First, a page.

Commentaries are supposed to be dry and boring. At least, that’s the impression that you’ll get if you ask the average Christian about commentaries. They’re for preachers and teachers, not for the average man on the street. Nobody would ever think of reading one.
That is, until you hand them one of the volumes of the Straight To The Heart series.
The first thing I noticed about this book is that it’s broken down into easily digestible parts. Matthew is broken into 60 pieces, each one around four pages. This makes it a really good book for personal devotions — it’s something that you can read every day that is going to give you something to chew on all day long.
Moore also sticks to the theme of the book throughout. Matthew’s Gospel is about the coming Kingdom, and that’s how the book is structured. We get the Prologue, which is The Coming of the Kingdom. The rest of the book is about different aspects of that Kingdom — lifestyle, mission, message, community, and judgment. Then the Epilogue, which is the Proclamation of the Kingdom. Each of the 60 bite-sized pieces contributes to the unified whole, giving the reader a daily bite of God’s Word while also giving a greater understanding of what Matthew’s purpose was, and what God has to teach us through this Gospel.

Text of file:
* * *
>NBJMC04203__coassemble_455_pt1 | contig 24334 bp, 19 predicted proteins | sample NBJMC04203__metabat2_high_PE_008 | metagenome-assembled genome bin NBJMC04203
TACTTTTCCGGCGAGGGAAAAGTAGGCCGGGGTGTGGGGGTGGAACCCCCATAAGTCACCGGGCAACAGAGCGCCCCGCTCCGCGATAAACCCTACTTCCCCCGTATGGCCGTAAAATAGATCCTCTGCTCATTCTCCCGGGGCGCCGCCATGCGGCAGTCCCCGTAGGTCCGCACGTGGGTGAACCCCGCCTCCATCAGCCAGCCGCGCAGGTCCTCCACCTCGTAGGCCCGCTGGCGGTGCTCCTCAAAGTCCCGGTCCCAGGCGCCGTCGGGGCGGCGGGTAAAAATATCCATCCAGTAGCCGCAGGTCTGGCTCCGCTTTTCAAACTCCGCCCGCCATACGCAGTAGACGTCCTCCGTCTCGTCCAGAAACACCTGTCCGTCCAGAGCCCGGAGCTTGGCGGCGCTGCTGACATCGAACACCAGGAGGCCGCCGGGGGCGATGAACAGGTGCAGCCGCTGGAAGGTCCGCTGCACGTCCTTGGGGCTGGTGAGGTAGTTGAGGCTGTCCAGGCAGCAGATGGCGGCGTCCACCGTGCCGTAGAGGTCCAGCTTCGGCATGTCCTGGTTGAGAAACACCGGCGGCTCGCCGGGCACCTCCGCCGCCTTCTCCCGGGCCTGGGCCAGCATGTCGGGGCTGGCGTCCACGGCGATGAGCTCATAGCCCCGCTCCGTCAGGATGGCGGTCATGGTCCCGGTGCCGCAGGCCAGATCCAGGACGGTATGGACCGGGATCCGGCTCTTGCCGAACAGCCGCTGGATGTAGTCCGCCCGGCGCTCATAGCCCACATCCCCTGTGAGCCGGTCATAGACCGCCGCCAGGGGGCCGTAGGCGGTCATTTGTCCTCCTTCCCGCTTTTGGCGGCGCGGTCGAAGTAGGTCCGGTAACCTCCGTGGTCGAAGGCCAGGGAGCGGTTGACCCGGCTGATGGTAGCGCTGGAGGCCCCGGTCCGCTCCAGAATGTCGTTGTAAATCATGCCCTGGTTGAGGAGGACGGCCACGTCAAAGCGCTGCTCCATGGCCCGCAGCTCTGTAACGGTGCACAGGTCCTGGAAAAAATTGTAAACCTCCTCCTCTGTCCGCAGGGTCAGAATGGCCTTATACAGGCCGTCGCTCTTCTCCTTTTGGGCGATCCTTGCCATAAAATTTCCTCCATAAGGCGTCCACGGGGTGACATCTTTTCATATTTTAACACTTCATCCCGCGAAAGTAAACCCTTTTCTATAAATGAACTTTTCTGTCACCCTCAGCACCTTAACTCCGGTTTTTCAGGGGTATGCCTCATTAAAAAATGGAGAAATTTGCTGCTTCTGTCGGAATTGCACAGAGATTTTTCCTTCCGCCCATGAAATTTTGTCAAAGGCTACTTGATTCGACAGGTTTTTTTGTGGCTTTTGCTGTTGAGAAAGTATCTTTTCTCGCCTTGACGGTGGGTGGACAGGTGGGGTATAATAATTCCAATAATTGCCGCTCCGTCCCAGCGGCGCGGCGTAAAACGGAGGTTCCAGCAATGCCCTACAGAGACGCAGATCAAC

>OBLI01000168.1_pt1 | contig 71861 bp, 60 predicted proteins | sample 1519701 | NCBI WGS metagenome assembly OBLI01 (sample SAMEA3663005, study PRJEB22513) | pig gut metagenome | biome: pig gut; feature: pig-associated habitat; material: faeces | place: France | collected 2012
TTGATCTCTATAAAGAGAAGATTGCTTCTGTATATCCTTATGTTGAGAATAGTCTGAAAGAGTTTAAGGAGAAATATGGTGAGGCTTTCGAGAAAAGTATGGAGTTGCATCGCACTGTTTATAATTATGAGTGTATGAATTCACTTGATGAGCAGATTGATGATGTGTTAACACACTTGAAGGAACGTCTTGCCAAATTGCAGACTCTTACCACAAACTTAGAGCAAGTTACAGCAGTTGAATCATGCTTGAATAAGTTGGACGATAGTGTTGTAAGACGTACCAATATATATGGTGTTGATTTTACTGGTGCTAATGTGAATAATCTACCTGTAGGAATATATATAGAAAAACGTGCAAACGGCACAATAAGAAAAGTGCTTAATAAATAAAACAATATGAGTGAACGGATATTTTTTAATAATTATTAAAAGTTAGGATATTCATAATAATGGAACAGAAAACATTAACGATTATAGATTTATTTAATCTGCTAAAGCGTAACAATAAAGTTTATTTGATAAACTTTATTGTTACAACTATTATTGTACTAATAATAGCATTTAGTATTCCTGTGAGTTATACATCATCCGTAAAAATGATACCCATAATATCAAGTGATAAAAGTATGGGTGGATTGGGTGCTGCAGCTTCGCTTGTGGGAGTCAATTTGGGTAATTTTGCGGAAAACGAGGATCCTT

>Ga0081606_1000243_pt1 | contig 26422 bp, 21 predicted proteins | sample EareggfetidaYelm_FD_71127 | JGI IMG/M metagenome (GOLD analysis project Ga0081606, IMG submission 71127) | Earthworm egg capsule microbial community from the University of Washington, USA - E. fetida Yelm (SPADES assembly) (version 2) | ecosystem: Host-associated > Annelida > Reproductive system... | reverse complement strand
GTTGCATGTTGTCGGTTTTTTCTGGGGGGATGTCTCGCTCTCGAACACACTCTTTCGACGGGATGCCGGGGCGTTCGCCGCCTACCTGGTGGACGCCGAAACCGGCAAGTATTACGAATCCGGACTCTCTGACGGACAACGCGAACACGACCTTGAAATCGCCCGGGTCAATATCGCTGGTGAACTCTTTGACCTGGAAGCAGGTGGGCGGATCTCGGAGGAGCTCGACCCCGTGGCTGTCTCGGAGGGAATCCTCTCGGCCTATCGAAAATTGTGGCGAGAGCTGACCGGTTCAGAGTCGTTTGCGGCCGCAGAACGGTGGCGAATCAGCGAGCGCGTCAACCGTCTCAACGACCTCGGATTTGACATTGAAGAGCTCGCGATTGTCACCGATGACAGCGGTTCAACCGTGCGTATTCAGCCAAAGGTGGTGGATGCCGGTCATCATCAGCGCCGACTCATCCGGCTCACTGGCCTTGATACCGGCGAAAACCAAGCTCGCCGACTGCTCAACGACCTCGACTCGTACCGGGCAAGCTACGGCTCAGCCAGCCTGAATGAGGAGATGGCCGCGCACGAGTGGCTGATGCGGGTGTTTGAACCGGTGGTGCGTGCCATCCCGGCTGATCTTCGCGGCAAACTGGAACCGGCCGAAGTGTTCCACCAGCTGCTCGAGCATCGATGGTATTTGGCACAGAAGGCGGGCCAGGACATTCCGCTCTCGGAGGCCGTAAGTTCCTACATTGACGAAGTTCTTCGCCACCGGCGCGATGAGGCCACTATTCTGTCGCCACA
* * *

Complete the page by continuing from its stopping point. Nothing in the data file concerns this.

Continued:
Moore teaches in this book, but it doesn’t sound like he’s teaching. You won’t learn Greek roots, there’s no discussion of whether Matthew or Mark was the first Gospel or whether Matthew was originally written in Greek or Aramaic. It’s also not a verse by verse study; instead, Moore takes the major themes of each section of the book and expounds on that. Everything that you learn is immediately applicable to daily life; the purpose is to teach how to function as a citizen of the Kingdom of God.
According to Amazon, there are 5 volumes in the series so far — Matthew, Genesis, 1 & 2 Corinthians, Acts, and Revelation. After reading Matthew, the other four have been placed on my wish list. This is a series that at the very least should be used for personal devotions; it’s also very suitable for a church Bible study. I highly recommend each book in this series, and look forward to more.
This review is part of a Blog Tour sponsored by the fine folks at Kregel Publications. Head over there for more information, or follow them on Twitter at https://twitter.com/#!/KregelBooks. They sent me the book for free, on the condition that I posted an honest review. There was no expectation of a positive review; just an honest one.